tips for electronic tuning with an oxygen sensor

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Keys to a good tune!
The key to being proficient with the EJK is a good understanding of the modes and the lights, both the color and the flashing frequencies. Our first attempt with dyno load and no adjustments showed an air/fuel ratio on the Koso gauge of 12.5 at full load. This is a little rich, as 14.7 is often quoted as ideal, but that relates more to 4-strokes. So 2-strokes may need a little more fuel for cooling and lubrication.

After some adjustments on the top end, we got the air/fuel ratio to 13.5 and gained 5hp on the dyno. This showed that the stock fuel calibration is rich on top end, but Rob’s sled only had a few miles on it and was possibly still in the “break-in” mode. The 5hp gain matches reports of a similar gain once the Polaris is off the break-in cycle.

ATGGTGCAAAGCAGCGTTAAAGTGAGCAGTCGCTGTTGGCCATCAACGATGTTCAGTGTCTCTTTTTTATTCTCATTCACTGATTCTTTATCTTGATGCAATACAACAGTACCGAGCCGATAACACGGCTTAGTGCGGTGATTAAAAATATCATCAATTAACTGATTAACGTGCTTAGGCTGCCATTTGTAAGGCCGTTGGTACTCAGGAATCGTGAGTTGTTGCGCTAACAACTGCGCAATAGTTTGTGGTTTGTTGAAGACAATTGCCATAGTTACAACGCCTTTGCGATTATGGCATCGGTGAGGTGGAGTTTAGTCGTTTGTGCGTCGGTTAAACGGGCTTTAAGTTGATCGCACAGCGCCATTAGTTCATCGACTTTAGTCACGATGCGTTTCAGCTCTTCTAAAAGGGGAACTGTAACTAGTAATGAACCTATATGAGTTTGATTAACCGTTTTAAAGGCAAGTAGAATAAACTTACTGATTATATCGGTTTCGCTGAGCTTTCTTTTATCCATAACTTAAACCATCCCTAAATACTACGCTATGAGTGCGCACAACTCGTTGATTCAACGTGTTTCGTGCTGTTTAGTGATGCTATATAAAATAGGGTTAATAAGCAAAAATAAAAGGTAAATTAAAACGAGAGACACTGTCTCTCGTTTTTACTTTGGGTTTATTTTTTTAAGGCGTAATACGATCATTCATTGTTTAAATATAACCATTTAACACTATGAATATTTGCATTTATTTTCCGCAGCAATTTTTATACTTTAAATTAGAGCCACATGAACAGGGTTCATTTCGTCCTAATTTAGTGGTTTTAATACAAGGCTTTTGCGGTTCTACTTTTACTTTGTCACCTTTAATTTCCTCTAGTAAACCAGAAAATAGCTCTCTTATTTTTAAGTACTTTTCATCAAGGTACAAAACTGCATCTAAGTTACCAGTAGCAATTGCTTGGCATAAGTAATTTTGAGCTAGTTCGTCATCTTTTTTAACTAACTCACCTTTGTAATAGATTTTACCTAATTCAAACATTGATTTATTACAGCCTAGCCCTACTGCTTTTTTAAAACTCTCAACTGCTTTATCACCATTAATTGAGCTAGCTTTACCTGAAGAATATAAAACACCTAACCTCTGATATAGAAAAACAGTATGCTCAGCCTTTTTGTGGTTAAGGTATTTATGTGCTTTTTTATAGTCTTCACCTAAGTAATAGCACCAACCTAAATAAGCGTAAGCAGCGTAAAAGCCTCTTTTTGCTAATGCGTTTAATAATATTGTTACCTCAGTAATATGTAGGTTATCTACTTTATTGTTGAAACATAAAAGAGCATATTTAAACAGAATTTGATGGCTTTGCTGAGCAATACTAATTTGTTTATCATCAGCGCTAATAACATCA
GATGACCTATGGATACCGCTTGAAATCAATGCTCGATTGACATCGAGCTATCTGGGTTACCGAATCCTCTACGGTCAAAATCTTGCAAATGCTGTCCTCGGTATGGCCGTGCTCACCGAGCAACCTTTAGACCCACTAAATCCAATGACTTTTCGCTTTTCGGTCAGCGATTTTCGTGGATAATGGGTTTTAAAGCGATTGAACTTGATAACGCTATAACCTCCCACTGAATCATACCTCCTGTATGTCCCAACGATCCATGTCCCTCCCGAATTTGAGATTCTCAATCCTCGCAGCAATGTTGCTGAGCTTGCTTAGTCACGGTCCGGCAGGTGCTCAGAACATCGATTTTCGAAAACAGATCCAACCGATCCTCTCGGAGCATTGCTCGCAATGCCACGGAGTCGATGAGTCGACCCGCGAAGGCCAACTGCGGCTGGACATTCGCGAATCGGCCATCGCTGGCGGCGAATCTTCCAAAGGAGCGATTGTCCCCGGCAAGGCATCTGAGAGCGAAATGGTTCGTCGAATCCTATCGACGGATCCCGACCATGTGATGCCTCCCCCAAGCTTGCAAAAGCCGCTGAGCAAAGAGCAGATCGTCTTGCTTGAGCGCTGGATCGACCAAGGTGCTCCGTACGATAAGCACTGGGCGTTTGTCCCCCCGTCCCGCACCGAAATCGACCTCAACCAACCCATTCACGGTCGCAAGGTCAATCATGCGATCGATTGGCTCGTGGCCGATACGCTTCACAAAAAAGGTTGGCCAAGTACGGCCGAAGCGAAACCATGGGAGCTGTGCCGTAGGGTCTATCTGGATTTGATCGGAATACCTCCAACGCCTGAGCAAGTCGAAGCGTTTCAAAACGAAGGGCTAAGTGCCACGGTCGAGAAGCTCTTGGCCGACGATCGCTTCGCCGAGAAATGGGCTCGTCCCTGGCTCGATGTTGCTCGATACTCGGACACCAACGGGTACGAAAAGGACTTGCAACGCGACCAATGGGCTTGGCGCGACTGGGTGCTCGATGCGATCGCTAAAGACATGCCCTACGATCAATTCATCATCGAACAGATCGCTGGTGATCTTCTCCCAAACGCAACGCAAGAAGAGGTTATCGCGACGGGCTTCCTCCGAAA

The good news was that we could change the air/fuel ratio by a substantial amount with the Dobeck tuner, and that it showed up right away on the Koso gauge and on the dyno reading.

There is, however, only so much you can do on the dyno. Real-life load conditions often are more transitory during acceleration, depending on the weight of machine and driver. As a result, final adjustment has to be done when testing in the field.

Rob will give the setup a good try this winter, and we will be greatly interested to find out whether this combination of air/fuel ratio gauge and EJK tuner is easy and practical to use.

Many questions remain about whether the air/fuel gauge is easier to tune by, or if the EGT gauge proves more reliable. We will install both on our trusted test mule this winter. It will be interesting to see what we find with the two instruments operating side by side. Stay tuned for the updates!
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